Intel has demonstrated an experimental low-powered microprocessor, codenamed Claremont, that can be powered by a small solar cell. It raises the prospect of greener computing, longer battery life for mobile devices and powerful, energy-efficient many-core processors for use in everything from handheld devices to servers.
Intel calls the technology the Near Threshold Voltage (NTV) Processor and the purpose of the chip is to demonstrate the energy-efficiency benefits. It’s challenging to run electronics reliably at very low voltages because the difference between a “1” and a “0” in terms of electrical signal levels becomes very small, so ‘noise’ can lead to failure.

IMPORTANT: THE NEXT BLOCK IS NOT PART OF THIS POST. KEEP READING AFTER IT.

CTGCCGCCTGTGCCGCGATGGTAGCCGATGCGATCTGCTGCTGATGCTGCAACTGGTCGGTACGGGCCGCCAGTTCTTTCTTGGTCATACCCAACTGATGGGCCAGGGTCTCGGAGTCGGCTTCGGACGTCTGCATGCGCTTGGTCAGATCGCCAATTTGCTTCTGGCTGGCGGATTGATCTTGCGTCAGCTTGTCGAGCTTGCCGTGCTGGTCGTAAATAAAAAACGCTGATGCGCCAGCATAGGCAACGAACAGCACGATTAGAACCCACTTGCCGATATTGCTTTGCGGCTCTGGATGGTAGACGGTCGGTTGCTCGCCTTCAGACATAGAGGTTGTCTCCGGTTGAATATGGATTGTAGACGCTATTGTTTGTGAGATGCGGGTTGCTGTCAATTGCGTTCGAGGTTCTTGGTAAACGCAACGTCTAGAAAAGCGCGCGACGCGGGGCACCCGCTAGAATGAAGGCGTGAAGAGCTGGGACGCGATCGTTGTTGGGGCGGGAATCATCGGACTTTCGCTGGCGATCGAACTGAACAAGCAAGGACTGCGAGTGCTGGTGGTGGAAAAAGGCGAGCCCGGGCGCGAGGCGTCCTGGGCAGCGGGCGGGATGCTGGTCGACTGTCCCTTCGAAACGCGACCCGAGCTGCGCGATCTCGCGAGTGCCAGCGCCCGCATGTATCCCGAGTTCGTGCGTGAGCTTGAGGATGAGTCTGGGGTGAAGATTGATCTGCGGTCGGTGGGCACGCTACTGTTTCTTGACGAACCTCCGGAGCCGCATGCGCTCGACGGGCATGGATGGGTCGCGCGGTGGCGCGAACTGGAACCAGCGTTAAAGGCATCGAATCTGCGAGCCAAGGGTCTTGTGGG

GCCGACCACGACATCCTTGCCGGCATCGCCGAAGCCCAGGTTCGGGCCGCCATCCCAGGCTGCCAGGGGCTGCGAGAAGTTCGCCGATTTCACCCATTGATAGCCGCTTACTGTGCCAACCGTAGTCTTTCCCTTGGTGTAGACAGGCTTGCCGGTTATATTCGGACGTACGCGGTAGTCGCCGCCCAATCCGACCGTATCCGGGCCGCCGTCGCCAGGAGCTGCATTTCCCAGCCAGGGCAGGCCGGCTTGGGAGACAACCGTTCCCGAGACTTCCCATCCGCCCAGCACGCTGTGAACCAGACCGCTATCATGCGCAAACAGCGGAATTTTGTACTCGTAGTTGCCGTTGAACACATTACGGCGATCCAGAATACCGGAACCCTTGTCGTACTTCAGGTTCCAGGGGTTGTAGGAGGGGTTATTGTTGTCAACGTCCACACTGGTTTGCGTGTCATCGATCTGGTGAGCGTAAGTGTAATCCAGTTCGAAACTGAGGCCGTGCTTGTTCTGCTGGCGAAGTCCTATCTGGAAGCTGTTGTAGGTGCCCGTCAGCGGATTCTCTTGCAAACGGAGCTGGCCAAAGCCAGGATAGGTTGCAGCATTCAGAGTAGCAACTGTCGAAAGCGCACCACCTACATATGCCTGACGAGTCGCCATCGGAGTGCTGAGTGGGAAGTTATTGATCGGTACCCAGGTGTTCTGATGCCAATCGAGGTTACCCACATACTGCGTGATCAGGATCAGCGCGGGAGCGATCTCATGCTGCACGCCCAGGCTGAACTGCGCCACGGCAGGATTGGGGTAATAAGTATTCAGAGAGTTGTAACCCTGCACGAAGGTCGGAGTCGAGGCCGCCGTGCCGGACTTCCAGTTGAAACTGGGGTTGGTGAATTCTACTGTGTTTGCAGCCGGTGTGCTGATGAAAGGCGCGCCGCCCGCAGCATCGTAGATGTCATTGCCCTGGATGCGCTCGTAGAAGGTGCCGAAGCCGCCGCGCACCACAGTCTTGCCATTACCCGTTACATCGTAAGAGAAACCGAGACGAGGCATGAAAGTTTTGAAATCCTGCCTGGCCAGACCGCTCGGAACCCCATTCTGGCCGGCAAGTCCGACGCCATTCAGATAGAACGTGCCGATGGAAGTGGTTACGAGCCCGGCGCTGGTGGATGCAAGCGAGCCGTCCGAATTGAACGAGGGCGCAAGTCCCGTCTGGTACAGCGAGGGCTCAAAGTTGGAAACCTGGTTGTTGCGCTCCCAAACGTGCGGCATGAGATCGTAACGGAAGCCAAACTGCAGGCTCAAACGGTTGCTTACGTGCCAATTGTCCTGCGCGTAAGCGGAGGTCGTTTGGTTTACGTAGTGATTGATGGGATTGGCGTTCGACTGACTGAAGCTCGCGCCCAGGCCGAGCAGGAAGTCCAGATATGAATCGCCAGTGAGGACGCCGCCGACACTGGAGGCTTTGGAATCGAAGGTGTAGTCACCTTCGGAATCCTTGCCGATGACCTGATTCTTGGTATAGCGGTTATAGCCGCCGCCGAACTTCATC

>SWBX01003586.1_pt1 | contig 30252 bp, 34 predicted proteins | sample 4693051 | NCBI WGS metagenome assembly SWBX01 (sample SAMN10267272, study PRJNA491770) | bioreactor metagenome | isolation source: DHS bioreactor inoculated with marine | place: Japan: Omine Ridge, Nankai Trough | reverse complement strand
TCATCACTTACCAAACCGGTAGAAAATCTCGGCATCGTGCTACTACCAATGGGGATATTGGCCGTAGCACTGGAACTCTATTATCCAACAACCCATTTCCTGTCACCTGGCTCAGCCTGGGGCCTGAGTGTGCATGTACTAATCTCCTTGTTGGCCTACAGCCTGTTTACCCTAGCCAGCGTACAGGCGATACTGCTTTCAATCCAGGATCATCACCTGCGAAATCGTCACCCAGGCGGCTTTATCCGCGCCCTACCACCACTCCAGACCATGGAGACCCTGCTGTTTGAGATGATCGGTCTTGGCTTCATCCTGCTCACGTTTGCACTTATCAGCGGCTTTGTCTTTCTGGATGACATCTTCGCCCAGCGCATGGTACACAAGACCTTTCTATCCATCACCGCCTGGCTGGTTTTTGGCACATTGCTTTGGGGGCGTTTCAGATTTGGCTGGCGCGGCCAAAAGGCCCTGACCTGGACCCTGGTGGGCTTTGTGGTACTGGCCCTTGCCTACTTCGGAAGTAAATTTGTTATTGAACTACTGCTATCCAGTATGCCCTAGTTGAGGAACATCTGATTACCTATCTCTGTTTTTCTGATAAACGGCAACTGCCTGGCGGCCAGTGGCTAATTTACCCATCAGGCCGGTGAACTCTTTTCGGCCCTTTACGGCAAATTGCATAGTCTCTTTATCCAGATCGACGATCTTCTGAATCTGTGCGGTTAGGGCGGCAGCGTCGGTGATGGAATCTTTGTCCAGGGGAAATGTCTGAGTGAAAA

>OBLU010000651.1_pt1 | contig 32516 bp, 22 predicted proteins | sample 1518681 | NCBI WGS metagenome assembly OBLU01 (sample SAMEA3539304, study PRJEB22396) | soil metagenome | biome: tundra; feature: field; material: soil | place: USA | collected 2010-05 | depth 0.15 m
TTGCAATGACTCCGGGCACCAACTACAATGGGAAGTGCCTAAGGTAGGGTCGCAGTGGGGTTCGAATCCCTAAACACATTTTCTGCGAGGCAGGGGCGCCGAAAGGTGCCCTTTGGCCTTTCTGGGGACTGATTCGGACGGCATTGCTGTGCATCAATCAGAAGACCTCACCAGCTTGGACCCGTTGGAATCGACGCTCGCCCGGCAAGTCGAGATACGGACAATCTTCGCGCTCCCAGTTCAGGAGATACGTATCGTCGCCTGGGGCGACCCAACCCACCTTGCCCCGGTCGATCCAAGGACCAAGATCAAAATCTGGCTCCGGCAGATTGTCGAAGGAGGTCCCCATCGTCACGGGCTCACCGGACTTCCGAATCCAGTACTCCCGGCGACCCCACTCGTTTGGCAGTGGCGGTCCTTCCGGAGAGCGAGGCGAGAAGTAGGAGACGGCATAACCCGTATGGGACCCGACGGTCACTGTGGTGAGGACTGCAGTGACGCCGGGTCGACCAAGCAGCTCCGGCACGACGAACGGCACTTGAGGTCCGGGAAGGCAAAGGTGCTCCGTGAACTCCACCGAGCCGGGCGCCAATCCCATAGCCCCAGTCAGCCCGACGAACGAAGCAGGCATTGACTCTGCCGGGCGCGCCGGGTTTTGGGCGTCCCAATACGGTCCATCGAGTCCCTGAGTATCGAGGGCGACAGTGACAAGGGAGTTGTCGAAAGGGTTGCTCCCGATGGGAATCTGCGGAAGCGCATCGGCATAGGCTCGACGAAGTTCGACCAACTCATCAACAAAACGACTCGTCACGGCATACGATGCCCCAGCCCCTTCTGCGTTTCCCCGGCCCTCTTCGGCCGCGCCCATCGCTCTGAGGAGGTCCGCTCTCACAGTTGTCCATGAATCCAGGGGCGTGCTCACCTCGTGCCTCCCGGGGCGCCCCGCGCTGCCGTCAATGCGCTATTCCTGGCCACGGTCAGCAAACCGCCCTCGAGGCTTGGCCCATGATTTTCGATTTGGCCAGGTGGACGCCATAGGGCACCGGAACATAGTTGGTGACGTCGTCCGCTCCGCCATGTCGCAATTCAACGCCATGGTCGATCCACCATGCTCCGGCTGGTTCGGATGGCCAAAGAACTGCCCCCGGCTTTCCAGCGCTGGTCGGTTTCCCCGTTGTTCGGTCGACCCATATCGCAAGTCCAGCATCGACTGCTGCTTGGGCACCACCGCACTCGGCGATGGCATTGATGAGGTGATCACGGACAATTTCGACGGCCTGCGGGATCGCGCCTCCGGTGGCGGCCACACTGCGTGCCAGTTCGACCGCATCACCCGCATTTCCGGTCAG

NTV technology is promising for a wide range of digital platforms. Also, these ultra-low power levels could allow Intel architecture to expand into broader applications such as embedded devices in home appliances and automobiles.
One goal of the NTV research is to enable architectures where power consumption is so low that entire devices could be powered by solar energy, or rely on such things as vibrations and ambient wireless signals. It would mean we could leave power cords and chargers behind.
At the moment, though, the chip itself is the only solar-powered part of Intel's demonstration computer. For the moment the main potential is likely to be in powering small sensors or other devices that feed into larger computers.